Hacking Myself

Technology can be an awesome tool and seems to be integrating into our society at an increasing rate. I find myself excited at the possibilities of new technologies and what can be achieved with them. I am especially fascinated with wireless technology. Unseen energy being utilized to accomplish various tasks – technology like WiFi, Bluetooth, RFID and NFC. It’s like magic to me.

Our makerspace uses RFID tags to gain access to the building-you scan a tag, enter a pin number which authenticates back to a server, which then powers a relay and unlocks the door. This system is great because RFID tags are cheaper than making keys for everyone and also gives us accountability for who entered at what day/time. One day I clumsily locked my keys inside the building and I needed “rescuing”. I vowed that this would never happen again! I remembered that one of our other members had taken what some would say extreme measures and had an RFID chip implanted into his hand! I had always been fascinated by this, almost like a magic trick–he would scan his hand, enter his pin and the door would open! No more losing tags/keys! The tags are in a glass tube about the size of a grain of rice (see picture below)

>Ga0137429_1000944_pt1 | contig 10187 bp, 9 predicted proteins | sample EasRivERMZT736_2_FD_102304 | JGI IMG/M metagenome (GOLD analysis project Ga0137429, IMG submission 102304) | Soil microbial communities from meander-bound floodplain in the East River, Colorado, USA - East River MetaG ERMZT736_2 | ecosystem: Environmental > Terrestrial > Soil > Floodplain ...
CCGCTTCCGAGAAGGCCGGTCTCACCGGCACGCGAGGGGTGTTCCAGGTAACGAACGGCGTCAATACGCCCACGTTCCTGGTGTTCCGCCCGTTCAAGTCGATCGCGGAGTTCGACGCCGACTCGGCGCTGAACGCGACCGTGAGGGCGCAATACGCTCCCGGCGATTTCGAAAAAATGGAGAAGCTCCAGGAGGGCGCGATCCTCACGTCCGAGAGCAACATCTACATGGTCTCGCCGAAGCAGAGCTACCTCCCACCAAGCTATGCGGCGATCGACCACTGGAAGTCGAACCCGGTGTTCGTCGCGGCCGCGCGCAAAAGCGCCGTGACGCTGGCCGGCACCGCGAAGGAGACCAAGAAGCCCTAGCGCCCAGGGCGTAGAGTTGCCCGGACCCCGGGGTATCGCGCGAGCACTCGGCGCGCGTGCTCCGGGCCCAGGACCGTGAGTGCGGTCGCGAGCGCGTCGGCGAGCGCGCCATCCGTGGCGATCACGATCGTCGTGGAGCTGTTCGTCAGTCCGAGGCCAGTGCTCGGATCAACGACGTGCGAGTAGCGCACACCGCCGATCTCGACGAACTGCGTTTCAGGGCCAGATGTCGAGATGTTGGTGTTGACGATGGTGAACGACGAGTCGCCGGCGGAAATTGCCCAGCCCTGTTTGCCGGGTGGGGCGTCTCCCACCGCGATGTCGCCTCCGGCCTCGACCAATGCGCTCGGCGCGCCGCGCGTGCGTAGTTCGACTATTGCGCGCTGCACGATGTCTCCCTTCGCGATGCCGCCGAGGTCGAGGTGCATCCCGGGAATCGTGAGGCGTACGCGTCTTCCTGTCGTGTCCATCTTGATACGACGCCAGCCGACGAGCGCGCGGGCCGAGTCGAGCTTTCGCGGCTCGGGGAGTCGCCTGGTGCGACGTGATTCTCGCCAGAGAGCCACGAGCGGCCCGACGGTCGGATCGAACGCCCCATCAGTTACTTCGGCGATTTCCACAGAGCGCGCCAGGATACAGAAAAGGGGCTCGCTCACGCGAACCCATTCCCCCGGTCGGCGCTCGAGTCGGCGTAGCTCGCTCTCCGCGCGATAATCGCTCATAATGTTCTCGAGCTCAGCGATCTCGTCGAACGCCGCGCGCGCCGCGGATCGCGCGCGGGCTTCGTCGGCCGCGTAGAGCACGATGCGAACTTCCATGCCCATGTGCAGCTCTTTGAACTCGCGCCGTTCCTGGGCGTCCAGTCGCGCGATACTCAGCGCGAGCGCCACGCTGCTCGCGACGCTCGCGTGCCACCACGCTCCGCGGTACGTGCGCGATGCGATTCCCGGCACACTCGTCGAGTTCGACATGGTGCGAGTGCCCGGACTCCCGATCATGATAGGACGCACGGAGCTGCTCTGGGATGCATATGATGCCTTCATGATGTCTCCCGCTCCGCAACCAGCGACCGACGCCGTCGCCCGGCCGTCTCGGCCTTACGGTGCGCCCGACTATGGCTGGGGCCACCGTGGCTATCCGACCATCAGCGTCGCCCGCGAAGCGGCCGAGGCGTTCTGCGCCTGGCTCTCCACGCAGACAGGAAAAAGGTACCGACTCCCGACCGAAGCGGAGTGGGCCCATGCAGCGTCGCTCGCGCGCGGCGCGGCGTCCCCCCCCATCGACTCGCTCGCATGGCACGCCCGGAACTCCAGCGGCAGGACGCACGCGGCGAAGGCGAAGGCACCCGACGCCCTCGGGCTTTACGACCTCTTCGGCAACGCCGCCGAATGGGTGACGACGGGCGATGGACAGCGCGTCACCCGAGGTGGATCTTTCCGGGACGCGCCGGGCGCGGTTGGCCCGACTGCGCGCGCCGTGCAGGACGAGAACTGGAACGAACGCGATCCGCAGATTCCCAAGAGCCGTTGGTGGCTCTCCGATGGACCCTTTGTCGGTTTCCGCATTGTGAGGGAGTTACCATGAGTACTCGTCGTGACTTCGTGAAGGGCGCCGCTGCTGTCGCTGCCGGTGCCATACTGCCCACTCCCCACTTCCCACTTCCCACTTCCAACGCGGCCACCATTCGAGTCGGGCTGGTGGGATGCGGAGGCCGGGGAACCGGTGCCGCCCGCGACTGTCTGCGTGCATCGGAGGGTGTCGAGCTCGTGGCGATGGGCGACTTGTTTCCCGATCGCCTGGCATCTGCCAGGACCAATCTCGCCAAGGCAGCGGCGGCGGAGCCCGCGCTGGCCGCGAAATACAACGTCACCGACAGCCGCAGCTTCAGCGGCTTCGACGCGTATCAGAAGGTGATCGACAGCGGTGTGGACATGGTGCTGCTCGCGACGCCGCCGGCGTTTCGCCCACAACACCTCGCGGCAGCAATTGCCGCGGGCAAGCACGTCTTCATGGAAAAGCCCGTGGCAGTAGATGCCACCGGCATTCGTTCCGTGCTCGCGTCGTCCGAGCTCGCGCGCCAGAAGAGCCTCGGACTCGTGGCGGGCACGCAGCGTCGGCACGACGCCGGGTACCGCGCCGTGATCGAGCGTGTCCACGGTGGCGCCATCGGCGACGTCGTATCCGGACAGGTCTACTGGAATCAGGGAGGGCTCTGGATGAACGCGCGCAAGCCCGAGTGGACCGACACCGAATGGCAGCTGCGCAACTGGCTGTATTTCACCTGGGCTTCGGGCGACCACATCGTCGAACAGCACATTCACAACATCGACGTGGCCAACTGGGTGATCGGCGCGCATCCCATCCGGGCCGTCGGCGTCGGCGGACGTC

And so I decided to take this a step further-I would get an RFID tag implanted in one hand and an NFC tag implanted in the other hand. The RFID tag was cheap, like $10. This tag is non-programmable and contains a unique identification number. I had the number entered into our entry system and this is the tag I use to gain access to the door of the makerspace. It is in my right hand, so I “scan” my right hand and then enter a pin and voila, the makerspace door opens.

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I had to drive to New York City to get my implants “installed” by a body jewelry specialist.

The chip in my left hand is nfc, or near field communication. This chip is programmable with my phone and cost around $99 (https://dangerousthings.com/shop/xnti/). I downloaded nfc tools app for my phone and also dangerousthings had an app I used first to scan my tag and program it to protect against accidental locking (locking would make it non programmable). https://play.google.com/store/apps/details?id=com.dangerousthings.nfc&hl=en

I have added my chip to trusted devices so I can unlock my phone by scanning my tag (tapping my phone to the back of my hand). I used nfc tools app to program my chip to carry my “vcard”-this is like a virtual business contact card, so if you have nfc turned on your phone, you can tap your phone on my hand and get my contact information (name,phone number, email, etc) without typing anything! Unfortunately this will not work if you have an iphone since iphone has nfc closed down for only ipay. I also created a profile to load to my chip that places a link to my resume-so if you scan my tag it prompts you to download my resume from my website! So cool-I’d hire me!

I added another profile to save my In-Case-of-Emergency information (name, allergies, blood type, emergency contact). I can see how this would be beneficial but only if emergency personnel know about the implant. I have thought about getting some sort of tattoo to indicate the implant’s presence (if you have any ideas, let me know).

I sort of feel like a spy! I am excited to see the future of implantable technology and can’t wait for the day when I can pay for coffee with my hand!